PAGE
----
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Audacious, larger-than-life British fraudster, the Bernie Madoff of his day.
After spending the first 14 years of his life in an orphanage, Bottomley developed a huge appetite for the good things in life.
In his heyday he owned a large country house near Eastbourne, a luxury apartment in Pall Mall and several racehorses. With his wife installed in a house in Monte Carlo, he also enjoyed the favours of countless mistresses, two or three at a time and set up in rented houses. Frank Harris, one of his friends, commented that he had an "intense greed for all the sensual pleasures”.
Bottomley funded all of this with a variety of scams.
Early publishing ventures, floated with other people’s money, came and went before he founded the Financial Times in 1888. This proved useful for slipping in entirely fictitious stories that boosted the share price of companies he was trying to sell and undermined those he wanted to buy.
Not content with swindling people out of money, he set about
making himself a highly respectable member of British society and was elected
to Parliament in 1905 as Liberal MP for Hackney.
In 1918 he stood as an independent candidate for his old seat of Hackney and won a landslide victory.
The following year, with the signing of the Treaty of Versailles, the government issued Victory Bonds to help offset the ruinous costs of the war. Priced at £5 they were out of the reach of most ordinary people at a time when an unskilled worker might earn as little as £2.50 a week. Bottomley - ever the people's friend - instituted a scheme whereby the poorer members of society (especially returned, unemployed soldiers) might benefit by sending him £1 for a fifth share in a Victory bond.
Vast amounts of money flowed into his coffers and with no trustees to keep an eye on him Bottomley used the money to enjoy life, buy two newspapers and pay off debts. At last it dawned on the public that this was all a massive swindle. Life became increasingly difficult for Bottomley. Whenever he spoke to meetings he found himself confronted by aggrieved subscribers demanding their money back.
The law finally caught up with him and he was brought to trial in May 1922 on a charge of "fraudulently converting to his own use sums of money entrusted to him by members of the public".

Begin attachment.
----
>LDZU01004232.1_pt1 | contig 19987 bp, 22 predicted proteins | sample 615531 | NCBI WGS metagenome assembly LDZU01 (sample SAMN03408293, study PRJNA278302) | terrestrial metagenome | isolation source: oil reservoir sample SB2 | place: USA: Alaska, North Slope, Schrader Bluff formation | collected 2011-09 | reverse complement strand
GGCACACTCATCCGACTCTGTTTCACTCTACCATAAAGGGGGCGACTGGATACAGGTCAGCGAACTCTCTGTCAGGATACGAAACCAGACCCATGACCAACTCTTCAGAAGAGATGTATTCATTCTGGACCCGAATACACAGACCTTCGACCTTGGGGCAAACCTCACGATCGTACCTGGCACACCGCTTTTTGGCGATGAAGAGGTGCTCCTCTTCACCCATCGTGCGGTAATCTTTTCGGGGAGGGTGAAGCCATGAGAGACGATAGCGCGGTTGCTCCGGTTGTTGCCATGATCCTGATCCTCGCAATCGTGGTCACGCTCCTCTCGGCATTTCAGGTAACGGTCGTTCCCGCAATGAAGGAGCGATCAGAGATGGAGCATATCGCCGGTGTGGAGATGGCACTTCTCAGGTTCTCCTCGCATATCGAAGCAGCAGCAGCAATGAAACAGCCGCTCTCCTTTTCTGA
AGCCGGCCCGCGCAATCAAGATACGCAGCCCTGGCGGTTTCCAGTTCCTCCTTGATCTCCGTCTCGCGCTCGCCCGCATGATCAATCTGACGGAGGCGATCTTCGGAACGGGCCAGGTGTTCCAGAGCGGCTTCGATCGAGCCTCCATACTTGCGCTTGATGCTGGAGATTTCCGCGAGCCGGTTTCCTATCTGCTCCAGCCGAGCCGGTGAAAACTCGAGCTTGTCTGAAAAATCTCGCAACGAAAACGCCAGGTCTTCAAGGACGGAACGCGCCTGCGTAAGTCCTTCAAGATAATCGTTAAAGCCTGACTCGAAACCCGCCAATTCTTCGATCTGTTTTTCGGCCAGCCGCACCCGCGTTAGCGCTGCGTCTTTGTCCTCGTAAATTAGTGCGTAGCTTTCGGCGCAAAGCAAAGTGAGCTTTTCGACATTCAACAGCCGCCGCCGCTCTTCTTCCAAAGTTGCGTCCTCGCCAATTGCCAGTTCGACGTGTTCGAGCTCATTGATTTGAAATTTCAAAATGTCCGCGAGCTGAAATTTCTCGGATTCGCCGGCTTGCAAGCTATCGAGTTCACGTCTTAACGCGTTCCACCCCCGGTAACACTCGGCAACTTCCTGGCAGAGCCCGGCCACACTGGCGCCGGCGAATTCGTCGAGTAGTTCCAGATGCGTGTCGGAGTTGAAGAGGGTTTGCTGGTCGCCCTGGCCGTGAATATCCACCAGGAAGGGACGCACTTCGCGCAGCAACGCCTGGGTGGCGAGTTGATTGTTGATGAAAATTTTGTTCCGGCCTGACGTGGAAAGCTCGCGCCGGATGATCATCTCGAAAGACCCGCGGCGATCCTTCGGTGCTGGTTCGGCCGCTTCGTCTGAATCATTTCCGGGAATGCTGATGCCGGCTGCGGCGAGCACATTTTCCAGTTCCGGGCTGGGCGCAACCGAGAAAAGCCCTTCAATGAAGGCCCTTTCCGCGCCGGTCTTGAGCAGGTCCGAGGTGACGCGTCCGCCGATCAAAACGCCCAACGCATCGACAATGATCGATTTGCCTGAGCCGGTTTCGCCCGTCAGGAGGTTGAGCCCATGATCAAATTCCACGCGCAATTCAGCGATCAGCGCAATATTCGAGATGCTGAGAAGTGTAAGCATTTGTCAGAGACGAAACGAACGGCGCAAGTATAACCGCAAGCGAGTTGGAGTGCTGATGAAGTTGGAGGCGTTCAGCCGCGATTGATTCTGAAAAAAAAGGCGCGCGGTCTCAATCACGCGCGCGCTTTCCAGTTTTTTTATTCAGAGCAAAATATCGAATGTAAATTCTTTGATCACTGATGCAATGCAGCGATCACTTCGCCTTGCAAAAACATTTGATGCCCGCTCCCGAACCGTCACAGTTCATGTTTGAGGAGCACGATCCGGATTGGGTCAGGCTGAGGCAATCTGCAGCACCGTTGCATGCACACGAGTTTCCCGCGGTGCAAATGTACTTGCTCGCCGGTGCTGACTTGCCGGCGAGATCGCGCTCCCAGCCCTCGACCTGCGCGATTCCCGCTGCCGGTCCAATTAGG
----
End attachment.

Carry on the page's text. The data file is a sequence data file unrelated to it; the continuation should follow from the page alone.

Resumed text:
Bottomley was sent to prison for seven years. He was sixty-two years old and completely unfit to face the rigours of prison life. He weighed seventeen stone and the authorities were unable to find a regulation uniform to fit him.
When he was discharged from prison in 1927 he disappeared into obscurity, and one of the last public accounts of him in the London Daily News in September 1932 shows just how far he had descended:
“The strangest turn in the new non-stop variety programme at the Windmill Theatre last night was the appearance of an old man in a dinner suit who walked slowly to the middle of the stage and cast a sad and patient eye upon a puzzled audience. ... he told a little string of anecdotes from his Parliamentary, journalistic and racing experiences ... the occasion had a curiously disconcerting air of pathos”He was not destined to enjoy a new career on the halls. Horatio Bottomley died less than a year later in May 1933.
This is a fine signature in black fountain pen ink on a neatly cut piece of paper (3.25" x .5") which has been laid to a compliments slip of Bottomley's magazine, John Bull. The compliments slip has itself been laid to grey card. A small newspaper photograph has been attached to the right of the signature.
The fact that "With Mr Bottomley's compliments" has been typed onto the item, together with the date, "Feb 2nd, 1915", suggests that the whole thing has been put together by Bottomley's secretary! In very good condition.